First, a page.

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Related to diatonic: Diatonic semitone


1. of, relating to, or based upon any scale of five tones and two semitones produced by playing the white keys of a keyboard instrument, esp the natural major or minor scales forming the basis of the key system in Western music
2. not involving the sharpening or flattening of the notes of the major or minor scale nor the use of such notes as modified by accidentals



a seven-tone system, all of whose tones can be located in perfect fifths. The medieval modes and natural modes, including the common Ionian mode (natural major) and Aeolian mode (natural minor), are all strictly diatonic.

Modes and modal formations that may be treated as a part of the diatonic scale—the pentatonic system, the medieval hexachords, and a number of tetrachords and trichords—are also diatonic. All such modes consist only of whole tones and semitones. Any intervals or chords that can be formed from the tones of diatonic modes are also considered diatonic.

The diatonic system is the foundation of European modal folk and professional music. In a wider sense, any modes that do not include chromatics (the raising or lowering of the basic tones of the scale) are categorized diatonic. There are both conventional diatonic modes (the harmonic and melodic minor and major) and modified diatonic modes. In several of these modes there are augmented seconds, as well as whole tones and semitones.

Nondiatonic elements are formed not only by the use of chromaticism but also by mixing various diatonic elements simultaneously and sequentially (polydiatonics). The modal harmonic work of contemporary composers is often polydiatonic.


Katuar, G. L. Teoreticheskii kurs garmonii, part 1. Moscow, 1924.
Sokhor, A. “O prirode i vyrazitel’nykh vozmozhnostiakh diatoniki.” In the collection Voprosy teorii i estetiki muzyki, fasc. 4. Moscow-Leningrad, 1965.
Tiulin, Iu. N. Uchenie o garmonii, 3rd ed. Moscow, 1966.
Pereverzev, N. Problemy muzykal’nogo intonirovaniia. Moscow, 1966.
Sposobin, I. V. Lektsii po kursu garmonii. Moscow, 1969.
Berkov, V. O. Garmoniia, 2nd ed. Moscow, 1970.
Vincent, J. The Diatonic Modes in Modern Music. Berkeley-Los Angeles, 1951.
References in periodicals archive ?
1) Instead of using the traditional diatonic order of whole steps and half steps (the source of the ancient Greek and medieval modes, and of the modern major scale), the serial composer takes as his governing principle a row or series comprising all twelve chromatic tones within the octave.
The African American system of blues temperament is the synthesis of the Western European fixed, diatonic temperament with an amalgam of West and Central African pitch and modal systems.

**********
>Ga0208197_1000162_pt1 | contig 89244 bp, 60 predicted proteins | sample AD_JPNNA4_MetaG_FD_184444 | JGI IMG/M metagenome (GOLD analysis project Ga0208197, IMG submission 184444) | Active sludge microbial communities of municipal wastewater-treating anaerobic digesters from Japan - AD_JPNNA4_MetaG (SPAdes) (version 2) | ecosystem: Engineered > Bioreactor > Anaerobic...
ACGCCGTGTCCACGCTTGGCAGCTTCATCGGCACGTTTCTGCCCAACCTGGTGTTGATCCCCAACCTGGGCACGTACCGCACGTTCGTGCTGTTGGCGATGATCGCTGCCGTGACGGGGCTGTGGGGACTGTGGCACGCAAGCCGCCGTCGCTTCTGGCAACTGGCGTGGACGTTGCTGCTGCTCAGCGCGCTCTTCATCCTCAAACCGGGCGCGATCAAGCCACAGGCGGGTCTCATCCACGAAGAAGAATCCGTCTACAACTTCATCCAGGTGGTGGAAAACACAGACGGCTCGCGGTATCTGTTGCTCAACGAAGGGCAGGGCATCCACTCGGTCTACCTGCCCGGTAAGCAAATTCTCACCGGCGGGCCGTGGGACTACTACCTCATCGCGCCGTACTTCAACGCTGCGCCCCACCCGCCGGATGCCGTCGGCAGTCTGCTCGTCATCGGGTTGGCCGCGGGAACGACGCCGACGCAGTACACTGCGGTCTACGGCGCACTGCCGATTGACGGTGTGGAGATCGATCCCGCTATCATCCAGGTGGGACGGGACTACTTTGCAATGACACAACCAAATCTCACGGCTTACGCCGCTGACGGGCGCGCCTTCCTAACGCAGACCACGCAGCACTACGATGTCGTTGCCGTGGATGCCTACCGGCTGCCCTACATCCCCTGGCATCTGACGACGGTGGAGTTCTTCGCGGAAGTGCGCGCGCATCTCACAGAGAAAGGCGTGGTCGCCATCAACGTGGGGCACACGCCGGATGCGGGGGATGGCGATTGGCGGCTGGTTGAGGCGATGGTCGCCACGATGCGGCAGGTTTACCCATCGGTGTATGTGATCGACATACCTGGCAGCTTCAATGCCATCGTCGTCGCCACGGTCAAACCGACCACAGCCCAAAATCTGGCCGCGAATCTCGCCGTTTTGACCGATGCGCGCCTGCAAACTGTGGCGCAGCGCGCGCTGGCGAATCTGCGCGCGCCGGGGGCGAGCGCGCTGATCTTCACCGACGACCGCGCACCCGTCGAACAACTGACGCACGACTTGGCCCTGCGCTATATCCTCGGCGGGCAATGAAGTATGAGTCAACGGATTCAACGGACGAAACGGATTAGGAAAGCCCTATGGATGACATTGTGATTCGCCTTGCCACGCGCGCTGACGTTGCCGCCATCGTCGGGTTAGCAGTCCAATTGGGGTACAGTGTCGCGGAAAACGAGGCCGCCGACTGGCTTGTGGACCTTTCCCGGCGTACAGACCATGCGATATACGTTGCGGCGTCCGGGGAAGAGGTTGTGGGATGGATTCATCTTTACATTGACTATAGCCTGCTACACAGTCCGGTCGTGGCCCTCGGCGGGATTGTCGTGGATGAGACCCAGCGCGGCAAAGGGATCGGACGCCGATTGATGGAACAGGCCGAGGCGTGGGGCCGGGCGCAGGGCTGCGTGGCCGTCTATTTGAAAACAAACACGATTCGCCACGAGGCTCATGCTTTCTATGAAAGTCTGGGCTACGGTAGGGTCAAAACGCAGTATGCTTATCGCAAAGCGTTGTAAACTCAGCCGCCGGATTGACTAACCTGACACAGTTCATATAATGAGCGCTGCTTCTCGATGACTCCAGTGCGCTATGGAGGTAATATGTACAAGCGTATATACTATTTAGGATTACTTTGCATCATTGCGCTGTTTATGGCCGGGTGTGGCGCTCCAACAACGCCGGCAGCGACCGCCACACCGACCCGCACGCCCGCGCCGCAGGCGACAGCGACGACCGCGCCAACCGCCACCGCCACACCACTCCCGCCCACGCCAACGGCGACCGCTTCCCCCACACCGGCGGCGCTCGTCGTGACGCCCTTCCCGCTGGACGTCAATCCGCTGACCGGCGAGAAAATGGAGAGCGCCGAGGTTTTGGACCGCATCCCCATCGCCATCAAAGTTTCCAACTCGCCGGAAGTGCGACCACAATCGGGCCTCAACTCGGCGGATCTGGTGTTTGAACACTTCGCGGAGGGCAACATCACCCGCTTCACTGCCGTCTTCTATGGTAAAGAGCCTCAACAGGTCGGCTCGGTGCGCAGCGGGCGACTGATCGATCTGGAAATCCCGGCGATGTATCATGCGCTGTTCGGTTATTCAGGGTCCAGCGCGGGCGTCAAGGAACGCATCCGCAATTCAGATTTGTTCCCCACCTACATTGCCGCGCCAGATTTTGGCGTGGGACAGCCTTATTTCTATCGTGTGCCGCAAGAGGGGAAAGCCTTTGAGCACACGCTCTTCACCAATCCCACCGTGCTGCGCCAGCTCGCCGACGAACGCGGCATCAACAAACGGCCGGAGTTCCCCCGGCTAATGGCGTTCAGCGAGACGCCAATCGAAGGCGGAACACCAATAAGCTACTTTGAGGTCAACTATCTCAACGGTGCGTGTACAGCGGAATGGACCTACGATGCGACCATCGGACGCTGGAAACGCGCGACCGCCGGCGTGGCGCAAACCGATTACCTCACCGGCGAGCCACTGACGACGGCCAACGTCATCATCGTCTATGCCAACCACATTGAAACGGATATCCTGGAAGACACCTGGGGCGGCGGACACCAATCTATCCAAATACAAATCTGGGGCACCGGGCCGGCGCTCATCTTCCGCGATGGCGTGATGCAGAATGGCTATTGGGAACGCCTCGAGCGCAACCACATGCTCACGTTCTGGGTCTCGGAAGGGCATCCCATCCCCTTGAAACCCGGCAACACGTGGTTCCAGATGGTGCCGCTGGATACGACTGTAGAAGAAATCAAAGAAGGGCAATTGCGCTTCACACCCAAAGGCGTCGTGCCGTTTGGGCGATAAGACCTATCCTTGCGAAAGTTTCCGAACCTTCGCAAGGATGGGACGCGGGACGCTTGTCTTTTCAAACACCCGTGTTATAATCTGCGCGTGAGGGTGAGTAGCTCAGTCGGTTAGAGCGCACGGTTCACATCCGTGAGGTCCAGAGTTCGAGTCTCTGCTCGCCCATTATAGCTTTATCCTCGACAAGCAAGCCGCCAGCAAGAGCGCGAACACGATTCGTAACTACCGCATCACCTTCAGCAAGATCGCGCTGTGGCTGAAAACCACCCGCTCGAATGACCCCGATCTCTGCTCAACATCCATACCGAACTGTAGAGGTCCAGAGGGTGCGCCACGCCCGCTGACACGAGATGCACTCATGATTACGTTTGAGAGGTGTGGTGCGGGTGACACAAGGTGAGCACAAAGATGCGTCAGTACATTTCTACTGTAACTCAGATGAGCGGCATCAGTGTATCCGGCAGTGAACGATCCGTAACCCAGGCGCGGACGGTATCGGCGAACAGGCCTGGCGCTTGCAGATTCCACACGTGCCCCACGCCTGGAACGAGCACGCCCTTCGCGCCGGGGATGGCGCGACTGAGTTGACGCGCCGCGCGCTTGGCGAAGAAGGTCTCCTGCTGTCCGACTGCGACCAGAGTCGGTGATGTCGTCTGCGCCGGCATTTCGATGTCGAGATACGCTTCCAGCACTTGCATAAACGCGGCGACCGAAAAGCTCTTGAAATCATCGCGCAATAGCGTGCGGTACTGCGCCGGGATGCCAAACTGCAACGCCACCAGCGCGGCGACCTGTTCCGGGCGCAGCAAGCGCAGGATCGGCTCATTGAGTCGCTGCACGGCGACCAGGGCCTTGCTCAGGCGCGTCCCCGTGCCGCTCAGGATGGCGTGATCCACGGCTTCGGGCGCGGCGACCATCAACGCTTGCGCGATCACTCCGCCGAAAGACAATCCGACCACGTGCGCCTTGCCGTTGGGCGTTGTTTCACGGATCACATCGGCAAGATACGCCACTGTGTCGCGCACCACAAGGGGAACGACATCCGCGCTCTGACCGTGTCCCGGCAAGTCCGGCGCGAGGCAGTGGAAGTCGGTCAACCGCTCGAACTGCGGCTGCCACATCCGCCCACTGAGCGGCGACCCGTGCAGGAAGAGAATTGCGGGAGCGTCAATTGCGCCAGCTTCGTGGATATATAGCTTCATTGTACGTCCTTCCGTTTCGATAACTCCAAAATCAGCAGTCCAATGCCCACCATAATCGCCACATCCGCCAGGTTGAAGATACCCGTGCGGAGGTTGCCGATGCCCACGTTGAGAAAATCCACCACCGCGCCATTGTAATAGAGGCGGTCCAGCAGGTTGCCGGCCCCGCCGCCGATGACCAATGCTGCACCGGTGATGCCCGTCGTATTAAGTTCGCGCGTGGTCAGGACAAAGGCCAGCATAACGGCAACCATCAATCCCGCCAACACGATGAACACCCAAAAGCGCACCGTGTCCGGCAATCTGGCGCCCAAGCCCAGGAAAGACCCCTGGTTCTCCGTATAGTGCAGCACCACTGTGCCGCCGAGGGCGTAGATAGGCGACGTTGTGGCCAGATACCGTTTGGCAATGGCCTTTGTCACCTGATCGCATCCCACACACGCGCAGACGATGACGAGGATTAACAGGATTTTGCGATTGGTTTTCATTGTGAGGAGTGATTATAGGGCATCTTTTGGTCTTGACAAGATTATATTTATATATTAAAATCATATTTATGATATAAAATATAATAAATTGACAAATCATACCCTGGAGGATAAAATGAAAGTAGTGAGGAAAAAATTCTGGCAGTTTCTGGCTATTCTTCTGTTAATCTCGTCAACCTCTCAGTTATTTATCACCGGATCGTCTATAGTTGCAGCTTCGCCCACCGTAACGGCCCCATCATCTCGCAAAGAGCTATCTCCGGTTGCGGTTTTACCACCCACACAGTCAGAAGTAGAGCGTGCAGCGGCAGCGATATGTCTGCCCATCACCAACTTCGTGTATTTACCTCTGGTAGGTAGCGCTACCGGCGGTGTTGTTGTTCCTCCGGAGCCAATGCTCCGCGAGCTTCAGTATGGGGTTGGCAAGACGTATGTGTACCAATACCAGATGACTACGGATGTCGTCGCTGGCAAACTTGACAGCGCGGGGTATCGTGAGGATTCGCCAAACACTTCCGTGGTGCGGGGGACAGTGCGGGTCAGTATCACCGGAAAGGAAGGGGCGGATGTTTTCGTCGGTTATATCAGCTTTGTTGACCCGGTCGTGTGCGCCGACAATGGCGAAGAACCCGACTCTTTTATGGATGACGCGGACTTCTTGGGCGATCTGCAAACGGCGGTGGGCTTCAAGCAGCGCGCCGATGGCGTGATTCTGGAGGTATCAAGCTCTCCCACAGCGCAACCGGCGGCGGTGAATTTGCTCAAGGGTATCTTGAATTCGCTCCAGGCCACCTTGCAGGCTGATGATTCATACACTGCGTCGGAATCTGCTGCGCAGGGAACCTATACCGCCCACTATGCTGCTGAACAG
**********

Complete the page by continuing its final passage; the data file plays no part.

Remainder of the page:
Being diatonic (tuned to one key), he could not modulate from one key to another, and could not create the harmonies he heard on recordings by Peterson, Keith Jarrett, Chick Corea and other jazzmen.
Choose a larger value for the modulus m, large enough to embrace two or more diatonic octaves.
Claves, Egg Shakers, Finger Cymbals, Drum, Wrist/Ankle Bell, Wood Maracus, Rhythm Stick, Triangle, Resonator Bells & Bars, Diatonic Alto Xylophone, 8 note Press Bell, Brass Cymbals, Headles Tambourine, Lollipop Drum,Wooden Agogo, Cabasa Mini, Chilean Rainstick, Stage Piano, Ukulele, Angklong, Scarves, Streamers/Ribbons required for Phase 2 MK to operate K1 classes in Year 2015
Though foreign to ears accustomed to traditional diatonic music, the piece was endlessly interesting and enjoyable to hear.
Friction: Imagine a scalar melody with few twists and turns, consisting of only diatonic tones--doesn't it flow effortlessly?
Indeed, the traditional yangqin's shape, diatonic tuning, and long hammers held between thumb and index finger suggest a provenance from the hammered dulcimers of Europe, rather than the Persian santir.
This was in Newton's famous 'colour wheel' conception, according to which he suggested that the ratios of diatonic intervals correlated to the seven colours of the rainbow.
Other publications from this publisher that are also recommended are "How To Play Diatonic Button-Accordion, Volume 3" by Henry Doctorski (TS108, book and CD, $14.
Chapters are organized from simple to advanced harmony, from the basic elements of music, to diatonic harmony, to chromatic harmony and form, to the twentieth century and beyond, which correspond to The Musician's Guide to Theory and Analysis.
In The Story of the Blues, Paul Oliver uses the term diatonic, which (they point out) should be replaced by the term chromatic scale (p.